“This is a new kind of financial product in the market. So it’s not really comparable to anything out there,” commented Sylvest. “So we want to find a partner that is also committed to you know, not just providing dumb money, but actually wants to help shape this financial offering. And that means investors who also have a great appetite for data.”

Launch and regulation

Currently, the project is being piloted with thirty customers, but the launch date depends on whether regulatory obstacles arise. Sylvest emphasized their desire to run it within a well-defined regulatory regime. Given the release will support one currency and that currency is not yet defined, this implies the initial region will depend on which jurisdiction gets a green light first.

The launch could be in the first quarter of next year. And the current milestone is to secure financing for $100 million worth of receivables. They’re planning for that level of volume in the first twelve months.

Technology and community

“We might be on the Hyperledger governing board, but we actually believe that we are a blockchain agnostic company,” commented Sylvest. When it comes to Tradeshift Cash, the CTO’s thinking contrasts with the typical permissioned blockchain. “We have a pilot running on Ethereum, but we are actually quite open to what will be the production technology here.”

They don’t have plans for an ICO. The token needs to represent invoice values in fiat currency because the token represents an IOU between the buyer and the seller. Hence in July Tradeshift announced a partnership with stable coin platform MakerDao. This week, MakerDao announced a funding round of $15m from Andreessen Horowitz’s a16z.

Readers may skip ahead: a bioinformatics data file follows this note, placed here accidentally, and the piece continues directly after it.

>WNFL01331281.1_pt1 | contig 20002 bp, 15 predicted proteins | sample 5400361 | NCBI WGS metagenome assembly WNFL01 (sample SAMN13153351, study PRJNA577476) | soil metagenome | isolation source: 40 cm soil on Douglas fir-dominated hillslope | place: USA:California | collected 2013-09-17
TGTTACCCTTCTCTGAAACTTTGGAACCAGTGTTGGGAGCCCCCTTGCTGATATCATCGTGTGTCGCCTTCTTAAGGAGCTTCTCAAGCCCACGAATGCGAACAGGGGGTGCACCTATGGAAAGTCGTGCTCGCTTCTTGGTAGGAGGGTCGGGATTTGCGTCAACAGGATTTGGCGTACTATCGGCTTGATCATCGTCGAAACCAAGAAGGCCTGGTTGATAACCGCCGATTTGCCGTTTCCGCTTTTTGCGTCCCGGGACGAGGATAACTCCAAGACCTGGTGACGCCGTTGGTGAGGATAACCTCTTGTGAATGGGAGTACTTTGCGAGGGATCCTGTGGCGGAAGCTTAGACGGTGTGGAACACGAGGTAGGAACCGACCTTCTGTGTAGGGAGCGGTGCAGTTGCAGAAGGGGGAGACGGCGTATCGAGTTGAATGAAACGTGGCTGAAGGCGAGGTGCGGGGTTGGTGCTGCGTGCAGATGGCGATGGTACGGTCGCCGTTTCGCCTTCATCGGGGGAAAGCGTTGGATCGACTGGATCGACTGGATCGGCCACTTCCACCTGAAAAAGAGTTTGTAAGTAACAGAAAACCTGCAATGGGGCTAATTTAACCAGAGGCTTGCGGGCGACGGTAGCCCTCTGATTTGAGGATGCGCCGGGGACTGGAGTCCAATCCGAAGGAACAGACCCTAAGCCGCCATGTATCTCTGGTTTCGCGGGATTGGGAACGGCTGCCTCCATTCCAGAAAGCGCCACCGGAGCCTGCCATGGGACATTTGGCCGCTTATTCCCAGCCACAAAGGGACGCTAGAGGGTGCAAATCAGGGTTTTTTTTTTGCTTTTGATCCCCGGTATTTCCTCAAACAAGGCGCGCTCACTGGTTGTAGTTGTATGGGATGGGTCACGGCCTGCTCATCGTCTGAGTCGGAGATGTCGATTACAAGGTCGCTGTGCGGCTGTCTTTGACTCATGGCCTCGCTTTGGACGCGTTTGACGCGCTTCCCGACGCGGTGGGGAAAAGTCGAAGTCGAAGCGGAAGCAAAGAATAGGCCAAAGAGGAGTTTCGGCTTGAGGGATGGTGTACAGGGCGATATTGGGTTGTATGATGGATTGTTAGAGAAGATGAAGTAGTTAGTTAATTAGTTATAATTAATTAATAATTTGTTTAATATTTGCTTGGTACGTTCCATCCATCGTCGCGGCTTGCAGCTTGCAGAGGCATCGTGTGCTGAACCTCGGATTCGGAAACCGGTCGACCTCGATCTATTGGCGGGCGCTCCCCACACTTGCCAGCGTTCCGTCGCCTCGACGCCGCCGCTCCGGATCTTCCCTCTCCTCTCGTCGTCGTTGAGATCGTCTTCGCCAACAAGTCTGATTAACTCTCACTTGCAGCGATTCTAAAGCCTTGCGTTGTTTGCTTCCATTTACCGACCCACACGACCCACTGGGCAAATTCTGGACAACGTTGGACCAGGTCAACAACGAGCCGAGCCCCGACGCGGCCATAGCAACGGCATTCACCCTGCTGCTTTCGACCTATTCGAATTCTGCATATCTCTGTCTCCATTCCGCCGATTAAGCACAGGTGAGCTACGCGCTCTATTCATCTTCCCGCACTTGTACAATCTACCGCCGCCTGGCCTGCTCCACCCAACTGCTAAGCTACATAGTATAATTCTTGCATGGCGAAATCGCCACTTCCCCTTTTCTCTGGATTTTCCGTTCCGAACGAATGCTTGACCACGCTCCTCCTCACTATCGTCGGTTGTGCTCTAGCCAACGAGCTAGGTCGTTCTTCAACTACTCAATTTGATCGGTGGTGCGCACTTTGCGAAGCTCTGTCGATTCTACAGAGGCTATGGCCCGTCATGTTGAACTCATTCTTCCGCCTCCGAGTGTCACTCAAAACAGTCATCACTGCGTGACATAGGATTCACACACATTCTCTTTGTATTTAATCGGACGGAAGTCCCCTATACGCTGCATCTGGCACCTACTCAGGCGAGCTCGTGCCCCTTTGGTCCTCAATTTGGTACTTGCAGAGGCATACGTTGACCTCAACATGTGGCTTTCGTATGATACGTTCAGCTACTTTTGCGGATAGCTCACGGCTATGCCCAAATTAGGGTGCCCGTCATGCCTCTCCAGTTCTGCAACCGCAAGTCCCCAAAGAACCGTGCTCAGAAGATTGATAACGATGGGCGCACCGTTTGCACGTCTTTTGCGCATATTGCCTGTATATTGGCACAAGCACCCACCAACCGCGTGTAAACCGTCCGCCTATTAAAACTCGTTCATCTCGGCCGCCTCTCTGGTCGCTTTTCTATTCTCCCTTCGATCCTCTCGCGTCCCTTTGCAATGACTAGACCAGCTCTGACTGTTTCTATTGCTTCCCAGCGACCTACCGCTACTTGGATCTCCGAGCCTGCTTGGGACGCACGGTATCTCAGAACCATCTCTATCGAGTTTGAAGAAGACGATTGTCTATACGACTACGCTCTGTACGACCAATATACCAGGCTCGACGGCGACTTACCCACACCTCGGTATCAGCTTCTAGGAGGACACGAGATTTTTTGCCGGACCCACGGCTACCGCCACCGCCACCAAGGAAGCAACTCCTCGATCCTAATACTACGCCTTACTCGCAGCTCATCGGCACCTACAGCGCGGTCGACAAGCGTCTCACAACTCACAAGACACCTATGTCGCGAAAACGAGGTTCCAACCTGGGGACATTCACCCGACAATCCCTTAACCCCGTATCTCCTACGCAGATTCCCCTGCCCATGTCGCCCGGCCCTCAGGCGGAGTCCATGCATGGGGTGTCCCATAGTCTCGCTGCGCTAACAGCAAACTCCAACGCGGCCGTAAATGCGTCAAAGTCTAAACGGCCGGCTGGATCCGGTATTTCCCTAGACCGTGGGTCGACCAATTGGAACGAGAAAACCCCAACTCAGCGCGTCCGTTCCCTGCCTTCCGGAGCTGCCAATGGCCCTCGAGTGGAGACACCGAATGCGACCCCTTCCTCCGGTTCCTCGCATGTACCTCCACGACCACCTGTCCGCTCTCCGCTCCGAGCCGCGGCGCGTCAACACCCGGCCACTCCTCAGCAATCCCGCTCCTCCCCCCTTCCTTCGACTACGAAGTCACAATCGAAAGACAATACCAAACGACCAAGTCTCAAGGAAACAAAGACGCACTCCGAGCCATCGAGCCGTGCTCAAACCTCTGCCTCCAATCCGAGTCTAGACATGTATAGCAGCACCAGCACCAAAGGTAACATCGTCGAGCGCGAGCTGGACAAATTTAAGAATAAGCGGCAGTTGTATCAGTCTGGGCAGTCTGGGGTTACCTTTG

Sylvest emphasized the importance of community in technology selection. The impression is they want a public blockchain, but they also recognize it’s early days and will give them more regulatory headaches.

The CTO pointed out that they have a diverse range of SMEs spread over 190 countries. “So it’s never going to be like, you know one financer is going to understand, to be able to appreciate the risk, in that kind of spread. So for us, the community is really really important.”

“We definitely want to make a big bet on the biggest communities because we believe you know, that is going to be the real differentiator.”

With permissioned blockchains, financiers might need to have a node which would be painful for private investors. Ethereum removes that obstacle.

Public blockchain benefits

Sylvest wants entrepreneurs to build on top of their platform: “Who are the people that can help us build new financial models on top of this tokenization layer that we are building?”

The CTO continued: “Who are the people who will actually participate in co-developing the source code and who are the people who build creative applications on top? Like custody or identity solutions or marketplaces and auctions and user experiences and so on.”

He commented that a lot of marketplaces on public blockchains could be built on centralized infrastructures. “But the very fact that it is a public blockchain means that you can now exchange things between those ecosystems. So it’s like someone, you know made a big hole in a number of siloed marketplaces. And I think today many of the permissioned blockchain use cases don’t have good answers to a solution to how would you create those kinds of ecosystems.”

An important issue is incentives and who gets the lion share of value. On permissioned blockchain’s it tends to be the early participants. With Tradeshift Cash the plan is to give away as much of the value as possible to the suppliers and financiers, especially the latter. Tradeshift will take a 0.1% transaction fee.

It’s a matter of waiting a few months to see if Tradeshift gets the regulatory approval it seeks. Because the blockchain painfulness will be hidden from the suppliers, Tradeshift Cash has the potential to grow faster than many other blockchain applications.